Boothbay Railway Village

Maine Stone Working Weekend: Telling the story of one of Maine’s oldest trades

Posted:  Wednesday, August 3, 2016 - 7:15am
Share: 

From granite for some of the country’s most significant public buildings to slate for roof tiles, commercial mining and stone working has thrived in Maine since around 1800. The sector’s evolution affected transportation by both sea and rail, while technological advances changed the industry in significant ways. Today, Maine stone artists and artisans still use many traditional techniques to create everything from garden benches to world-renowned public architecture. The Boothbay Railway Village is honored to be partnered with the Maine Stone Workers Guild for a multi-year project investigating the historical ties between technology, industry and the creative world.

In anticipation of the first ever Maine Coast Stone Symposium coming to Boothbay in August 2017, the Maine Stone Working Weekend on Aug. 13 and 14 will feature stone cutting demonstrations, lectures and exhibits hosted by the artists and artisans of the Maine Stone Workers Guild.

Remembering Cabot Lyford, Maine Master

Maine Stone Working Weekend kicks-off with a program on sculptor Cabot Lyford. Lyford was highly regarded by peers and critics alike as one of the finest stone carvers in New England. Using native stone, sometimes found in local stone walls or on the shoreline as well as established quarries, he produced hundreds of pieces, many monumental, which appear in both private collections and public places throughout the country. He created dynamic, sensuous, sometimes whimsical figures using rudimentary tools and "reading" the stone to release the images. One of his best known and well beloved pieces portrays leaping dolphins, titled "Life Force" which stands in the courtyard of a hotel in the Old Port, Portland. 

Lyford passed away in January of this year at the age of ninety, but worked stone until he was 85. His 60-year career is celebrated in a video produced for the Maine Arts Commission's "Maine Masters" series. Cabot's daughter, Julia Lyford Lane, will present a discussion of his inspiration and techniques sharing slides and anecdotes about his artistic legacy. The talk will take place inside the Town Hall at the Museum starting at 7 p.m. on Tuesday, Aug. 9. A donation of $5 is suggested and proceeds will benefit the Museum’s general operating fund.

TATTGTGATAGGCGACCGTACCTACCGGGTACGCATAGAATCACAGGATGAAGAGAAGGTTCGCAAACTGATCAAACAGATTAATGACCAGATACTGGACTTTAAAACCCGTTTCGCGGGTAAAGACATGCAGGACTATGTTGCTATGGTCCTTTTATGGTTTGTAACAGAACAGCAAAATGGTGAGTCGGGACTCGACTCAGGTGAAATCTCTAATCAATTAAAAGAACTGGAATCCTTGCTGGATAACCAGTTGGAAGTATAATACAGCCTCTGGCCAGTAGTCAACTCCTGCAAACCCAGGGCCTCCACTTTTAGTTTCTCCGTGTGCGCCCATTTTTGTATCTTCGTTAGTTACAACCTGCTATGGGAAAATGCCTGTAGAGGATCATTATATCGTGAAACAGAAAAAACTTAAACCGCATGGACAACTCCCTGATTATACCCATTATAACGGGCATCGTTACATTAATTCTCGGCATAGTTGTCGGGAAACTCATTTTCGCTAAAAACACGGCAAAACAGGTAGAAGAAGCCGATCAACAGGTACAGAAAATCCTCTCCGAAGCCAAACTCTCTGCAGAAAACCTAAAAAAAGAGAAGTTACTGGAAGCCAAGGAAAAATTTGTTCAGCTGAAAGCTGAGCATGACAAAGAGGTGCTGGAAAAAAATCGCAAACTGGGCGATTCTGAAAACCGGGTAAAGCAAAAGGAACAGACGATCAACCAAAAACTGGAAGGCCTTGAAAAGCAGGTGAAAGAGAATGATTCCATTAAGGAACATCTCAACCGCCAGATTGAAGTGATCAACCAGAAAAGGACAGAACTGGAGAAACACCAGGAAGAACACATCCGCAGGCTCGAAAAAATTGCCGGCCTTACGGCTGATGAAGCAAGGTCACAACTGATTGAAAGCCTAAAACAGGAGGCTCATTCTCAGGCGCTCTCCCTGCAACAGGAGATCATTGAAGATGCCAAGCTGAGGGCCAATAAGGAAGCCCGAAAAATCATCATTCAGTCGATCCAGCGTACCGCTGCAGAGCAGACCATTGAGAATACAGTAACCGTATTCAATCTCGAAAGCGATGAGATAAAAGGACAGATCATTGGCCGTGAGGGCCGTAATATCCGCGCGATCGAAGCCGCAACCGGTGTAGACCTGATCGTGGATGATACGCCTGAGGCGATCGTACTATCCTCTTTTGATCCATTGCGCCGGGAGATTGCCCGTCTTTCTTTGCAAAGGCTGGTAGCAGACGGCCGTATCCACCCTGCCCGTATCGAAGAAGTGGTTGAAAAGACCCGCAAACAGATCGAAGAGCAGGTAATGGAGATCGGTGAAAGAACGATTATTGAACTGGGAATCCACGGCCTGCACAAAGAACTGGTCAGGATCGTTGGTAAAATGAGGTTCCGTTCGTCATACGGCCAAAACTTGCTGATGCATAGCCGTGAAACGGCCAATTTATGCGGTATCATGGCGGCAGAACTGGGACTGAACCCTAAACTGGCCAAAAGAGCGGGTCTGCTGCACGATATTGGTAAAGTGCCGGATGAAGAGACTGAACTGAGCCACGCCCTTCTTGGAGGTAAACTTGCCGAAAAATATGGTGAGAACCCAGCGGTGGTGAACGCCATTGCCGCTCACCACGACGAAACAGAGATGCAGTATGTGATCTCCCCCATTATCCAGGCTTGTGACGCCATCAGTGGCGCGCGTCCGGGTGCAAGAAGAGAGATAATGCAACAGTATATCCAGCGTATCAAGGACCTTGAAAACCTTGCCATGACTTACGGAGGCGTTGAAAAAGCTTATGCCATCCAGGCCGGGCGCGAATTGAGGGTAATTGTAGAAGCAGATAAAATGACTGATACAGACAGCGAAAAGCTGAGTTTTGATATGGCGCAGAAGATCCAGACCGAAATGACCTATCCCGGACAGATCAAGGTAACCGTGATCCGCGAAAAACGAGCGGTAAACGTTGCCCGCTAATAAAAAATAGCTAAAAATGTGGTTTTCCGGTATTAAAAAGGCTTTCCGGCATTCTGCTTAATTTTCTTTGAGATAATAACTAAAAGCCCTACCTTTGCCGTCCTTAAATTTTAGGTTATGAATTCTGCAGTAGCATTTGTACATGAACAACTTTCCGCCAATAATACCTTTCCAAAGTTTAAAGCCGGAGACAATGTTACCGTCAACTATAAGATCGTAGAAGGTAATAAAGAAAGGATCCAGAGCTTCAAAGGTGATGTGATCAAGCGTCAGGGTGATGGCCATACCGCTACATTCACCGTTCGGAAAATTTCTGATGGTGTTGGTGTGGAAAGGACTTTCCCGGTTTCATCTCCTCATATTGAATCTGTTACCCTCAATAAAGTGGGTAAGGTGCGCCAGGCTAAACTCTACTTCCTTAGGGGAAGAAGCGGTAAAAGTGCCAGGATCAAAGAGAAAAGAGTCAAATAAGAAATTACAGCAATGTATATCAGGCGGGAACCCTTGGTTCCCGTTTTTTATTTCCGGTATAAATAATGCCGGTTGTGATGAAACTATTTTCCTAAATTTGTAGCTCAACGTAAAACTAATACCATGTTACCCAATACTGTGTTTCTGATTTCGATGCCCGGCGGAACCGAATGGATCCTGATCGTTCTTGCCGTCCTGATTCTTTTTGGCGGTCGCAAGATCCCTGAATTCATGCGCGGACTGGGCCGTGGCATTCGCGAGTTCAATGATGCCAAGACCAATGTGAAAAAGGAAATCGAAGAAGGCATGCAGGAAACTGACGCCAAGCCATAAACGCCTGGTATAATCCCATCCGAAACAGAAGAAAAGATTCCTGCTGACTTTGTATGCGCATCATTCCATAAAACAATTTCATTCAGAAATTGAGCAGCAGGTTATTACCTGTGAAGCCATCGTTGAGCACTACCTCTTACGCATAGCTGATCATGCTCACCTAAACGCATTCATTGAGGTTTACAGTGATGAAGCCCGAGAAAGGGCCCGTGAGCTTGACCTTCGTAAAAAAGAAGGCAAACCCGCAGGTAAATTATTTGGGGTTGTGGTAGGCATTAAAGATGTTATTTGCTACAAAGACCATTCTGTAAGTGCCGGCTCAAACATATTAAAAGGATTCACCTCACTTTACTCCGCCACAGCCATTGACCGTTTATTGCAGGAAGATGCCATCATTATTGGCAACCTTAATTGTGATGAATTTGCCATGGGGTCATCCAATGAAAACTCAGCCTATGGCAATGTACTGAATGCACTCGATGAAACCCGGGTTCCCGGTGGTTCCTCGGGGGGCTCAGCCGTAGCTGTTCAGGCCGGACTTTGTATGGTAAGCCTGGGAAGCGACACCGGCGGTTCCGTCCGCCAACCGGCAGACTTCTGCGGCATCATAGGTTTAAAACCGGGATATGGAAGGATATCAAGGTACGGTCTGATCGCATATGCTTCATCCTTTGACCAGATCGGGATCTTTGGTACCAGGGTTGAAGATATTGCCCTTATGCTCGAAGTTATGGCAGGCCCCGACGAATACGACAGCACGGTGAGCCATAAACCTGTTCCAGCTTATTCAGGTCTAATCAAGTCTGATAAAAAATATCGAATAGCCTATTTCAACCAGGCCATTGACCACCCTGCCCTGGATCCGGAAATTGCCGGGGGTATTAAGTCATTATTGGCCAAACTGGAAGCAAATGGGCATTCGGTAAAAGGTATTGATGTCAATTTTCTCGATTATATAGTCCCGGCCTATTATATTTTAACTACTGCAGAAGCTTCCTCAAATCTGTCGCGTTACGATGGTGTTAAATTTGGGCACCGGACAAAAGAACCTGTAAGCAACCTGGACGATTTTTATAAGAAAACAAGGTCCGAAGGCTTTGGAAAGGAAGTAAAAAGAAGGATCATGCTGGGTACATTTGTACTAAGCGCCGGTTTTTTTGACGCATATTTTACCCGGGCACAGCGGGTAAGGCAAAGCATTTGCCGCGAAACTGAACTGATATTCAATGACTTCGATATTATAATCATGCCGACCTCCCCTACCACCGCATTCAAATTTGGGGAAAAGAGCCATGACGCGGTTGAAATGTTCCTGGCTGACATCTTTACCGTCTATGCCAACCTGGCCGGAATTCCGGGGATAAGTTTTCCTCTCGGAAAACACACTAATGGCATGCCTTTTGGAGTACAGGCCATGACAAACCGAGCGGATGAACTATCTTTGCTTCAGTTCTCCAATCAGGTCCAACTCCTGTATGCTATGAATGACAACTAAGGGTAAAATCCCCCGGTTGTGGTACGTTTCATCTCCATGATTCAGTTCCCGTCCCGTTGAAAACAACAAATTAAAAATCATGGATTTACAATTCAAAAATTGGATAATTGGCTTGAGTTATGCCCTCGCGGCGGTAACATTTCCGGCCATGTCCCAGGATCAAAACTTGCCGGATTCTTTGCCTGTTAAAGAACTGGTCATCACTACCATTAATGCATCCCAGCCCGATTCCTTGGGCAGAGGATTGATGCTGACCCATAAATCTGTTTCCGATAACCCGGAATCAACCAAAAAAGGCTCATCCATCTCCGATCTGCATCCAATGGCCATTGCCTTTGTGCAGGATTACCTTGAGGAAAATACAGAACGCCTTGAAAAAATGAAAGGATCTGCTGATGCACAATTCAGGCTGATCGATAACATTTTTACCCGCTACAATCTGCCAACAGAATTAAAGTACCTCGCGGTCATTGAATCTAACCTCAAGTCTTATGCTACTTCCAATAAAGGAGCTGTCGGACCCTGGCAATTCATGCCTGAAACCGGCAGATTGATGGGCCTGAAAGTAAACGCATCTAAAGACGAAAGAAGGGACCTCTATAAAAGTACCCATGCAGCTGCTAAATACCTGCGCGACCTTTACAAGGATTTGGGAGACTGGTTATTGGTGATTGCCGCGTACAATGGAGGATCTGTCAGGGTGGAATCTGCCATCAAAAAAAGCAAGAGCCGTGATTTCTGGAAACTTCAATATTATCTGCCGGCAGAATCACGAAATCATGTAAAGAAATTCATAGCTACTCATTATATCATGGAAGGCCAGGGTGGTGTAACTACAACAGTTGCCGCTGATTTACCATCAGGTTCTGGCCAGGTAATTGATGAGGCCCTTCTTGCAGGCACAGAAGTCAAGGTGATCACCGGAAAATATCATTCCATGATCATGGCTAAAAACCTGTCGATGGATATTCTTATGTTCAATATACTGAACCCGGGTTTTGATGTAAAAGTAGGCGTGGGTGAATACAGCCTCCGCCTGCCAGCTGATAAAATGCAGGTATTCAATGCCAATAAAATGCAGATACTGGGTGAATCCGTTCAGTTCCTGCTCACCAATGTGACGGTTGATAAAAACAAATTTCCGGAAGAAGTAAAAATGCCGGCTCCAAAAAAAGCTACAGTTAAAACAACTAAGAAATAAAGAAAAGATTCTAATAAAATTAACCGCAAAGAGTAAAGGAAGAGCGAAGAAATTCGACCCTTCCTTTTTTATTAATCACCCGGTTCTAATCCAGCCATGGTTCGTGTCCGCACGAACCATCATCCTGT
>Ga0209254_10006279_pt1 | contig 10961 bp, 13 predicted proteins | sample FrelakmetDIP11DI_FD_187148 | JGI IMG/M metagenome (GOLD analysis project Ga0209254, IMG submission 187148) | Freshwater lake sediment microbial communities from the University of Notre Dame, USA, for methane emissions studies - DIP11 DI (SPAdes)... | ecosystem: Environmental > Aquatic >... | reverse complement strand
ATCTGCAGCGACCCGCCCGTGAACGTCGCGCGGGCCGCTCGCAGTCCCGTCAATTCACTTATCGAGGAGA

Demonstrations, exhibits & meet the artists

Event sponsor J.C. Stone has provided a beautiful block of Maine granite to be split and tooled into entrance stairs for the 1847 Boothbay Town Hall during the day on Saturday and Sunday, Aug. 13 and 14. In addition, Guild members will be demonstrating other techniques while working on personal projects, showing finished sculptures and talking with visitors about this amazing part of Maine’s heritage.  The weekend activities are free with Museum admission.

Art and architecture of stone 

Join us for a closing conversation with artisans, designers and contractors about the art and architecture of stone. Using photographs and artistic renderings as a guide, “Art and Architecture of Stone” will be an open discussion between Rick Nelson, a Maine licensed architect, Arek Galle, a landscape architect, and Dan Ucci, a stone mason/artist.  Rick, Arek and Dan often collaborate on Knickerbocker Group projects that entail incorporating stone design elements, or adapting to existing stone conditions, into the architecture or landscape of a home.  They will share examples of the various considerations when working with stone, overcoming challenges, and making the most out of integrating stone into your life in an artful way.

Rick Nelson, AIA, is Architect Manager at Knickerbocker Group. Arek Galle, RLA, AICP, is a landscape architect at BETA Group. Dan Ucci is a stone mason, artist and the owner of Ledge Hill Creations. Ucci will be one of the 12 sculptors participating in the 2017 Maine Coast Stone Symposium at the Museum.

The talk will take place inside the Town Hall at the Museum starting at 7 p.m. on Tuesday, Aug. 16. A donation of $5 is suggested and proceeds will benefit the Museum’s general operating fund.

Maine Stone Working Weekend is made possible with the generous support of Knickerbocker Group, J.C. Stone, Art Collector Maine, Maine Magazine & Maine Home + Design Magazine. All activities take place at the Boothbay Railway Village, 586 Wiscasset Road, Route 27, Boothbay, Maine. To learn more visit www.railwayvillage.org or call 207-633-4727.